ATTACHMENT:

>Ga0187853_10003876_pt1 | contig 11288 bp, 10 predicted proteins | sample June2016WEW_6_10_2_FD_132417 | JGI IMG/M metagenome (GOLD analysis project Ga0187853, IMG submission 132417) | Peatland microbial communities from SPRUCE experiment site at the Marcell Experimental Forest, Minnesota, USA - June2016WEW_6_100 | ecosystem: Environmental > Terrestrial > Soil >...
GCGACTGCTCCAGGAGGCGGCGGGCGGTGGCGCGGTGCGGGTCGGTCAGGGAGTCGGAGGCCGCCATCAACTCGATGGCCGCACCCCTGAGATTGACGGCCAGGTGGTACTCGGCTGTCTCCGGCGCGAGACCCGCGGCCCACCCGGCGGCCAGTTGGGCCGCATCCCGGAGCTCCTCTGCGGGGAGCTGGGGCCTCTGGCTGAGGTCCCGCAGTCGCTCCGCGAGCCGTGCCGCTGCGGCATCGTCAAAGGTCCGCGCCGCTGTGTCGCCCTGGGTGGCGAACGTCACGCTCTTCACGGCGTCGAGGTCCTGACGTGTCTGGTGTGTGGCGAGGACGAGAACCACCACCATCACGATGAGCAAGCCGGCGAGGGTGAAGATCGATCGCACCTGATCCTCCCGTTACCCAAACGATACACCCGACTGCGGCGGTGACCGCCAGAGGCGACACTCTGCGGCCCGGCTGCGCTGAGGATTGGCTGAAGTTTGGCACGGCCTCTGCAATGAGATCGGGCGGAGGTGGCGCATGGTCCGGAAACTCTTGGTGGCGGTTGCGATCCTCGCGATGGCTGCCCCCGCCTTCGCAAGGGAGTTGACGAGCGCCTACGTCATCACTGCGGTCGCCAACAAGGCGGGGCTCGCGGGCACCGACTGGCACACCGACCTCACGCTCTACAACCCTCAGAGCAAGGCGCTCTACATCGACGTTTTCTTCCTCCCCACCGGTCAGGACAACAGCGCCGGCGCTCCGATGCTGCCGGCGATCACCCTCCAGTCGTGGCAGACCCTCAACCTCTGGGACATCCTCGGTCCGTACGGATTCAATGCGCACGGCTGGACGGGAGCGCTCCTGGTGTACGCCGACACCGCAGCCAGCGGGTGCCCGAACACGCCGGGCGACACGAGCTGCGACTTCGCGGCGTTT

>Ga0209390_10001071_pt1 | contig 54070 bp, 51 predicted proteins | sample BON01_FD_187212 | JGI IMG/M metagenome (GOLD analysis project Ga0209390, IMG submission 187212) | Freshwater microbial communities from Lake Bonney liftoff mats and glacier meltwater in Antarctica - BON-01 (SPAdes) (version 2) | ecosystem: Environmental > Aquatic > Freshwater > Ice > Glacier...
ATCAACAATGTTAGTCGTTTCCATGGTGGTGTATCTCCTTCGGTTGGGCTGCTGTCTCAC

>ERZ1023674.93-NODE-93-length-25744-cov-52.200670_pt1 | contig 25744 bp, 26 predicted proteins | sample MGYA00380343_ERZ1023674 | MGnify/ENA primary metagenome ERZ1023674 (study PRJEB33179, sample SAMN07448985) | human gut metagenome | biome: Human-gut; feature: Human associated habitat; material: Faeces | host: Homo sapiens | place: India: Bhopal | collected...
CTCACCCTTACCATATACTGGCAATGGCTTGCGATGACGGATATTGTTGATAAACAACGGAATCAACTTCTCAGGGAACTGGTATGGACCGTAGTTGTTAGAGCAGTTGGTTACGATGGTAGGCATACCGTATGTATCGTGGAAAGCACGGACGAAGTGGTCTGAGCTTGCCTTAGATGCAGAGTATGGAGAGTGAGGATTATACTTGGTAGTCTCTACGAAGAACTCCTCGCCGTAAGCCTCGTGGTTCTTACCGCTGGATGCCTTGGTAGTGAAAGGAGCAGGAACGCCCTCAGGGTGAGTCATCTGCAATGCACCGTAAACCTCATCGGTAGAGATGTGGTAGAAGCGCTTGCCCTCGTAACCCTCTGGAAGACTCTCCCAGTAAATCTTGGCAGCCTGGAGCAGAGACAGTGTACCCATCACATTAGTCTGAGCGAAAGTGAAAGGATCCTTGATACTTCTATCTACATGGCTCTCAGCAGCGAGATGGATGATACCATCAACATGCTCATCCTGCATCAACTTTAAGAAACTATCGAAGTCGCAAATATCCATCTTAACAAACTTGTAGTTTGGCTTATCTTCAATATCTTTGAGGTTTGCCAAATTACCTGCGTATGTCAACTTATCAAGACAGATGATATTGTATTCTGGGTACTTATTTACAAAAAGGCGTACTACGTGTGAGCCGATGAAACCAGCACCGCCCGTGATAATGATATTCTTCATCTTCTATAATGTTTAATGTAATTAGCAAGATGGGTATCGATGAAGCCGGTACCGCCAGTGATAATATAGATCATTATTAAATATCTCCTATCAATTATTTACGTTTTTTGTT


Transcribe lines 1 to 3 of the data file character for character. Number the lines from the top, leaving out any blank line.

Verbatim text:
>Ga0187853_10003876_pt1 | contig 11288 bp, 10 predicted proteins | sample June2016WEW_6_10_2_FD_132417 | JGI IMG/M metagenome (GOLD analysis project Ga0187853, IMG submission 132417) | Peatland microbial communities from SPRUCE experiment site at the Marcell Experimental Forest, Minnesota, USA - June2016WEW_6_100 | ecosystem: Environmental > Terrestrial > Soil >...
GCGACTGCTCCAGGAGGCGGCGGGCGGTGGCGCGGTGCGGGTCGGTCAGGGAGTCGGAGGCCGCCATCAACTCGATGGCCGCACCCCTGAGATTGACGGCCAGGTGGTACTCGGCTGTCTCCGGCGCGAGACCCGCGGCCCACCCGGCGGCCAGTTGGGCCGCATCCCGGAGCTCCTCTGCGGGGAGCTGGGGCCTCTGGCTGAGGTCCCGCAGTCGCTCCGCGAGCCGTGCCGCTGCGGCATCGTCAAAGGTCCGCGCCGCTGTGTCGCCCTGGGTGGCGAACGTCACGCTCTTCACGGCGTCGAGGTCCTGACGTGTCTGGTGTGTGGCGAGGACGAGAACCACCACCATCACGATGAGCAAGCCGGCGAGGGTGAAGATCGATCGCACCTGATCCTCCCGTTACCCAAACGATACACCCGACTGCGGCGGTGACCGCCAGAGGCGACACTCTGCGGCCCGGCTGCGCTGAGGATTGGCTGAAGTTTGGCACGGCCTCTGCAATGAGATCGGGCGGAGGTGGCGCATGGTCCGGAAACTCTTGGTGGCGGTTGCGATCCTCGCGATGGCTGCCCCCGCCTTCGCAAGGGAGTTGACGAGCGCCTACGTCATCACTGCGGTCGCCAACAAGGCGGGGCTCGCGGGCACCGACTGGCACACCGACCTCACGCTCTACAACCCTCAGAGCAAGGCGCTCTACATCGACGTTTTCTTCCTCCCCACCGGTCAGGACAACAGCGCCGGCGCTCCGATGCTGCCGGCGATCACCCTCCAGTCGTGGCAGACCCTCAACCTCTGGGACATCCTCGGTCCGTACGGATTCAATGCGCACGGCTGGACGGGAGCGCTCCTGGTGTACGCCGACACCGCAGCCAGCGGGTGCCCGAACACGCCGGGCGACACGAGCTGCGACTTCGCGGCGTTT

>Ga0209390_10001071_pt1 | contig 54070 bp, 51 predicted proteins | sample BON01_FD_187212 | JGI IMG/M metagenome (GOLD analysis project Ga0209390, IMG submission 187212) | Freshwater microbial communities from Lake Bonney liftoff mats and glacier meltwater in Antarctica - BON-01 (SPAdes) (version 2) | ecosystem: Environmental > Aquatic > Freshwater > Ice > Glacier...